We all know this. We all know the silly benchmarks which
show that the null program in Lisp is slower than the
null program in Perl or Python. We all know how important null
programs are. Here's some real data that demonstrates how bad
Lisp is. This is from a Windows 2000 PC with something like a
650MHz Pentium and enough memory, using cygwin.
python are what you expect,
weld-upcall is a dumped Lisp image.
KINGSTON$ time perl < /dev/null real 0m0.029s user 0m0.050s sys 0m0.000s KINGSTON$ time perl < /dev/null real 0m0.029s user 0m0.020s sys 0m0.030s KINGSTON$ time perl < /dev/null real 0m0.028s user 0m0.020s sys 0m0.030s KINGSTON$ python < /dev/null KINGSTON$ time python < /dev/null real 0m0.115s user 0m0.050s sys 0m0.060s KINGSTON$ time python < /dev/null real 0m0.086s user 0m0.040s sys 0m0.060s KINGSTON$ time python < /dev/null real 0m0.115s user 0m0.040s sys 0m0.060s KINGSTON$ ./weld-upcall D:/tmp/upcall.ior KINGSTON$ time ./weld-upcall D:/tmp/upcall.ior real 0m0.137s user 0m0.010s sys 0m0.010s KINGSTON$ time ./weld-upcall D:/tmp/upcall.ior real 0m0.136s user 0m0.030s sys 0m0.000s KINGSTON$ time ./weld-upcall D:/tmp/upcall.ior real 0m0.138s user 0m0.020s sys 0m0.010s
So, after the first run (to give the filesystem a chance to cache the binaries), it's easy to see that Lisp is doing pretty badly.
|Language||Average null program time|
Except I made a mistake. That's not the null Lisp program. It's actually a CORBA client making a call across the network to a CORBA server, also in Lisp. In that 0.137s it's initialized the ORB, read the IOR, made a call over the network, and returned.
I'm not a member of the elite. There is no elite. Ignore the man behind the curtain.
I bought my copy of CLtL second hand during a trip to the east coast of the US in the late 80s. I found it in a curious little bookshop whose owner was, perhaps, a little more strange and unpleasant than the owners of second-hand bookshops usually are. I was only learning Lisp at that time, and perhaps did not realise the significance of what I'd found.
The copy was battered and heavily annotated in various hands. The most important thing I did not discover until my return to the UK – to Cambridge, coincidentally. Between two pages were a couple of folded sheets of fan-fold paper, with part of a listing. It was DEC assembler, although some of the mnemonics had rather odd names, and was, perhaps, part of the listing of a version of TECO.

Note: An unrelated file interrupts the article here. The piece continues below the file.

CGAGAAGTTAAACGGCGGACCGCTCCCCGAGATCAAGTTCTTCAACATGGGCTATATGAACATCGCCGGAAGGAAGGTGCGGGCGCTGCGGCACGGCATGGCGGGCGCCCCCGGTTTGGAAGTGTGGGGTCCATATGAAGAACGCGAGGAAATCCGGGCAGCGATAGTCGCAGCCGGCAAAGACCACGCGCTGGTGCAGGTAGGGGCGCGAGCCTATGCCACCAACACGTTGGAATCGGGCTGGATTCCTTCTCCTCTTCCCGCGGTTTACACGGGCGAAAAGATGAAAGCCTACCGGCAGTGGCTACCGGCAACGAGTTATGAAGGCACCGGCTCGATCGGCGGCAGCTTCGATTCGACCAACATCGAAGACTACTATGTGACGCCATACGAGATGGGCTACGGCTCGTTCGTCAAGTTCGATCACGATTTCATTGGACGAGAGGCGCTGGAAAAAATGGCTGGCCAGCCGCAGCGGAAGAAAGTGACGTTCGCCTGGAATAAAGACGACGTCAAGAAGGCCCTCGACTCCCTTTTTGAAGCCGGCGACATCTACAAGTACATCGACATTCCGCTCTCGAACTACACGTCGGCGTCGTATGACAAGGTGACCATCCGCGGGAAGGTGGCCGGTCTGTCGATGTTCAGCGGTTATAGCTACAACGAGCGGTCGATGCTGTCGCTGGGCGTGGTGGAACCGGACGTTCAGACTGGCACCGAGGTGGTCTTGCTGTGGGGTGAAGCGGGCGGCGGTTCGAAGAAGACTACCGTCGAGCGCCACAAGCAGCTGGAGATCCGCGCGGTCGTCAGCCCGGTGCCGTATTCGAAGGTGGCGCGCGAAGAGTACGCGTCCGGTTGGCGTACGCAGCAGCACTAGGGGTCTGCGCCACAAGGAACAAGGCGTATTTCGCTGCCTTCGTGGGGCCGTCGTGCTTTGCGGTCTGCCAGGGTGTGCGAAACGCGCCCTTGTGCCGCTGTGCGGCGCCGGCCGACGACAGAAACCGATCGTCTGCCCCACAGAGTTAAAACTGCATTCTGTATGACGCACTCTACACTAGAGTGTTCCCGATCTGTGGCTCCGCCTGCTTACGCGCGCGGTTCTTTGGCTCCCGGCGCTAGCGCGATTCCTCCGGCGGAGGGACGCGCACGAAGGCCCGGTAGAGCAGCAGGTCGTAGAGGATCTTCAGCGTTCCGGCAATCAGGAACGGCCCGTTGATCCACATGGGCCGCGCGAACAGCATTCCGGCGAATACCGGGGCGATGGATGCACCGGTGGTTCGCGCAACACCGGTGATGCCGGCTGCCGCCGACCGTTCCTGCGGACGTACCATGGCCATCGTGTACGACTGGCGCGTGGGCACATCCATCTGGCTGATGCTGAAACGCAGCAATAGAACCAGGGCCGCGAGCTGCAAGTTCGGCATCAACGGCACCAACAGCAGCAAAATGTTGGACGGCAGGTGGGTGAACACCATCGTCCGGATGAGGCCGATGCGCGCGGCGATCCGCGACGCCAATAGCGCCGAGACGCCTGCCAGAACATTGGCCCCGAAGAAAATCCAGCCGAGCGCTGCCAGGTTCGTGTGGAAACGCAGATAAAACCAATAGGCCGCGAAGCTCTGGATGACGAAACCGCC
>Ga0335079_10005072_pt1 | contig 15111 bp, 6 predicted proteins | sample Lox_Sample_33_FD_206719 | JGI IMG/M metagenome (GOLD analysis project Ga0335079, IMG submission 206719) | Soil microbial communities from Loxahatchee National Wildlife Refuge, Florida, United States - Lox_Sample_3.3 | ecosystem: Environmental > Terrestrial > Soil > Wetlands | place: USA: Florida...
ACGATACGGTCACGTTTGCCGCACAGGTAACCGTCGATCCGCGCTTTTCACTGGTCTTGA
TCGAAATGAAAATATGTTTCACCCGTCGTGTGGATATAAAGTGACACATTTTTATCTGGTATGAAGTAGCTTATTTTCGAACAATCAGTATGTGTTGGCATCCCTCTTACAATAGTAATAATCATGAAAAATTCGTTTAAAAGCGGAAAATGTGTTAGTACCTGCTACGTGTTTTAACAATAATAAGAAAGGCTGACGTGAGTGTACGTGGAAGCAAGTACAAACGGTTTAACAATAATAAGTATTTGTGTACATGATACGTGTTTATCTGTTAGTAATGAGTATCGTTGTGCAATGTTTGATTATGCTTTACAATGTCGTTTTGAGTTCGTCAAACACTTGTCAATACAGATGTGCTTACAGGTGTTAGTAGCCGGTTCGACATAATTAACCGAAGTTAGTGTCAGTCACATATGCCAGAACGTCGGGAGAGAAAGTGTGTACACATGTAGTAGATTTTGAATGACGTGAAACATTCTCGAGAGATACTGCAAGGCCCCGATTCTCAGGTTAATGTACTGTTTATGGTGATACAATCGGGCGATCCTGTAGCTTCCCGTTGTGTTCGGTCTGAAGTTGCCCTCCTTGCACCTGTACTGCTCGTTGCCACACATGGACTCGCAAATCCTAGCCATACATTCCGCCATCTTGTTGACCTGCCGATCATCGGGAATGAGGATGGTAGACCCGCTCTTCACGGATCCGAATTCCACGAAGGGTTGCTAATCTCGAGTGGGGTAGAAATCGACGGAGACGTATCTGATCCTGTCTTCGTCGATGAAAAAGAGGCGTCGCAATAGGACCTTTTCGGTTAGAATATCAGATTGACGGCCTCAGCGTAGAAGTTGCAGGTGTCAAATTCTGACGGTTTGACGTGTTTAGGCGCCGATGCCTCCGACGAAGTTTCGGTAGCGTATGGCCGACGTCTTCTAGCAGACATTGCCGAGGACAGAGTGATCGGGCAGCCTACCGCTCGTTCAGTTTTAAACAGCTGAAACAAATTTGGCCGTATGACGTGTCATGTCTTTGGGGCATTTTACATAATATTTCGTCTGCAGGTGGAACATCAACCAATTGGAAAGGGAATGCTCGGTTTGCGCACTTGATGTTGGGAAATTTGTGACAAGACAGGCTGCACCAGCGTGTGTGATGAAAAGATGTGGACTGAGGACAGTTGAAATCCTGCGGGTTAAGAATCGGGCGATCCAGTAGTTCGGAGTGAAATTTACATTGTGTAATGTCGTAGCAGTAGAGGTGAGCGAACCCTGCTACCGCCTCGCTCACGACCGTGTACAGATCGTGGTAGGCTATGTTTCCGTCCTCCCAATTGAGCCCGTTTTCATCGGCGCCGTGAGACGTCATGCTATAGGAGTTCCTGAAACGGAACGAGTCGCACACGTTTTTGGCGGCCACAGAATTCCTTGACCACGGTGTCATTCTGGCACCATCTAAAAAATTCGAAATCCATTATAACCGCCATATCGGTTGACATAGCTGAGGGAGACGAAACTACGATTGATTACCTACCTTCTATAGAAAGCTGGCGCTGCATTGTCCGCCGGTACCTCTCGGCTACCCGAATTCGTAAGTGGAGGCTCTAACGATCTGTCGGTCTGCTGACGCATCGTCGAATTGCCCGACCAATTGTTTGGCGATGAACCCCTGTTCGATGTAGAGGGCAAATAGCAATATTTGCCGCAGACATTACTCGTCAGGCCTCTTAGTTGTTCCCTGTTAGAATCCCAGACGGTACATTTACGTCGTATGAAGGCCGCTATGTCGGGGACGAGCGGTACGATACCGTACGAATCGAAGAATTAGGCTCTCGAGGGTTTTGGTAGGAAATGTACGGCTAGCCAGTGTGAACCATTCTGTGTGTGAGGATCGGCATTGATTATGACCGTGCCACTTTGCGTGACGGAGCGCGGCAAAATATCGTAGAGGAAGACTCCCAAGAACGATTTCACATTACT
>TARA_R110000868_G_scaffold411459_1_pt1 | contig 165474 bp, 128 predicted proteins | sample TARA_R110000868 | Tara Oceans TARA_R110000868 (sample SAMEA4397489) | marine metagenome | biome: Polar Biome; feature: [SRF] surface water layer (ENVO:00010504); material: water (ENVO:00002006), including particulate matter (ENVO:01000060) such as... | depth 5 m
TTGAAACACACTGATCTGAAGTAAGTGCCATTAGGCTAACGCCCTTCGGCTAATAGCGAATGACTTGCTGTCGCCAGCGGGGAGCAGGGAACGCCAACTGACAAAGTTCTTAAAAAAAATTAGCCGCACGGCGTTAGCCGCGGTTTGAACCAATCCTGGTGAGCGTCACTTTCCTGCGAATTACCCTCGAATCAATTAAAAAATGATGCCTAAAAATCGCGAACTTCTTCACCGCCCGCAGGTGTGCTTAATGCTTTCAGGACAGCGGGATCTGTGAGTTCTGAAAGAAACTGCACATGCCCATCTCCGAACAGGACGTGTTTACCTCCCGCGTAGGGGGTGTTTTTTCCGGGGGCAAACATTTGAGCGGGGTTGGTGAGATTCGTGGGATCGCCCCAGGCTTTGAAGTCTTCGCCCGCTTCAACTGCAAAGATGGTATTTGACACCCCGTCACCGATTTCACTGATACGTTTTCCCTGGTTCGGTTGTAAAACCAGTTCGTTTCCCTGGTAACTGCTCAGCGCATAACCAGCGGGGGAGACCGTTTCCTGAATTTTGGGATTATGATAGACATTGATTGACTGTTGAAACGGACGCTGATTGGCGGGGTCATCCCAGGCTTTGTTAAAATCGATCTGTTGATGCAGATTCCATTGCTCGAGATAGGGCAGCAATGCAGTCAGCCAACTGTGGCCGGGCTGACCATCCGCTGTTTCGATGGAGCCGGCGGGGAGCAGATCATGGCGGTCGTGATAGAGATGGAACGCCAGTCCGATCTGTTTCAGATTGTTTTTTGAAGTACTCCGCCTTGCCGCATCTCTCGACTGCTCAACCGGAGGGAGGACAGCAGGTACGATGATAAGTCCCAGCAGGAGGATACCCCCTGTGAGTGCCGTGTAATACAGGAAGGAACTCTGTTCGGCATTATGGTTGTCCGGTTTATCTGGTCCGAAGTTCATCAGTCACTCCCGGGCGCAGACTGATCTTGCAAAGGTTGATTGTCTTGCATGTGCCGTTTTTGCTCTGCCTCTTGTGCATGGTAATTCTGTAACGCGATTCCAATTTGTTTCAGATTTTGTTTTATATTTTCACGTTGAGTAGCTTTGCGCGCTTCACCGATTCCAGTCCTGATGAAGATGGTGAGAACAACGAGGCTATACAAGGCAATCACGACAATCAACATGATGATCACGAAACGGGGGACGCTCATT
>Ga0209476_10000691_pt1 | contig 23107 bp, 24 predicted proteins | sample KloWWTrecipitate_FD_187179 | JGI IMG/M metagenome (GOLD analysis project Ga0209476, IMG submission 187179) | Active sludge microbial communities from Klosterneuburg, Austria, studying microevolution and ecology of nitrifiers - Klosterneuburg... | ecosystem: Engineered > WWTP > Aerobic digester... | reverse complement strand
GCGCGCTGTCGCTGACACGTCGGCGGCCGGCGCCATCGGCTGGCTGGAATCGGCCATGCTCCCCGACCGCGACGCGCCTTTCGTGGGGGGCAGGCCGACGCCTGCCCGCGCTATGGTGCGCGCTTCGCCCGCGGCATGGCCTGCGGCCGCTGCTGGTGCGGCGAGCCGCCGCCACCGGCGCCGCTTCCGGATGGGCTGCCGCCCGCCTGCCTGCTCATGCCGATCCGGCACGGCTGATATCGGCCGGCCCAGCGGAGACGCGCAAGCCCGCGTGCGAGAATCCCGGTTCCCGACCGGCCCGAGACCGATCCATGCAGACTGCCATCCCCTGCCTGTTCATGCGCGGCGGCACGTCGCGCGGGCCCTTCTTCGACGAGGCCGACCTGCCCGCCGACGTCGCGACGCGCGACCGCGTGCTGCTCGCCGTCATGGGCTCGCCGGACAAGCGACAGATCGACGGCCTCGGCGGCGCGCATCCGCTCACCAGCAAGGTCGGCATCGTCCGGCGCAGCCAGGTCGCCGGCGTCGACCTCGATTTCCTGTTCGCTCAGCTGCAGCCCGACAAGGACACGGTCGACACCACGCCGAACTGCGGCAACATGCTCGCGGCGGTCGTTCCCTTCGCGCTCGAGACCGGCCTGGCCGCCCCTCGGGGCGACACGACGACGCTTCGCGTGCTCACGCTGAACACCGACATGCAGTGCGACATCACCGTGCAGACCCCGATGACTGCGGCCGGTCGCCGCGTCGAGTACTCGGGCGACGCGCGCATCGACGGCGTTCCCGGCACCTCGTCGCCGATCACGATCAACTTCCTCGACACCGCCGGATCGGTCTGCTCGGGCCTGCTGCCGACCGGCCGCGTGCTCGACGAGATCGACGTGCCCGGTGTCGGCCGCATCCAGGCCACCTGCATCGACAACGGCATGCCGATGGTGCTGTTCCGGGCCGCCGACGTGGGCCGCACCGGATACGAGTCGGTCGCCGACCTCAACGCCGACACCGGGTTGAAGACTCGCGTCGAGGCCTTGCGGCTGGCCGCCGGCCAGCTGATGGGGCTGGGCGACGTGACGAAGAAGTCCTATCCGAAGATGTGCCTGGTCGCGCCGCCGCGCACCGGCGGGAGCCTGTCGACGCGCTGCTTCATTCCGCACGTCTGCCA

There was writing on the reverse, which seemed to be some kind of
entry in a journal. I'll give it here as best I remember it. I feel
it may bear on the
Cambridge, 5/21/77. I saw them again last night, in the lab. Three of them, perhaps four. The same as before? They are not [several words heavily scored through]. One – the leader? – larger than the others, ten[elided] indescribable. Same smell. Hard to make out what they were saying, voices somehow thick. Talking about something called "the chetef device"? CH like loch. What is it they are planning? Something about sowing confusion in the minds of the weakest to open a door – what kind of door?
5/22/77. They were there again. More clear this time. Number still seems to vary somehow: don't understand, perhaps [elided]? The leader was instructing the others. They seem to plan a new language (new dialect?), which will somehow contain or enable this "chetef device". And this device will open something. But what? Discussion of "vessels" – ships? Mention of LISP: is it a new dialect of LISP they are planning?
5/23/77. Much clearer. Perhaps too clear. They ARE USING US TO CREATE A DOOR THROUGH WHICH [elided]. The language contains subtle inconsistencies which will destroy the minds of those they call "pure ones" or "weak ones" and they will occupy the husk remaining, before [elided]. Terrible fate for [elided]. S[unreadable]eme, surely this can not be part of their plan?
[The rest of the document is mostly unreadable: some fragments I could decipher.]
THEY KNOW MY NAME! [illegible] one of the vessels. How can I escape?
[illegible] not "chetef", "getf" [elided] can this mean?
[Several lines crossed out.]
They are coming. I can see them. Even with my eyes closed I can see them. I must prevent this, I will not be [illegible]. No. NO. They will not [illegible]. Resist. My name. My name is [illegible] My name ... oh, what does it matter who I was?
[Some partly-formed letters followed, and a curious, greenish stain.]
Unfortunately I no longer have the book: I remember it had several pages torn out, and some of the annotations were, frankly, disturbing. I kept the paper for longer, but the nightmares, even during the day, became too much, and I burnt it.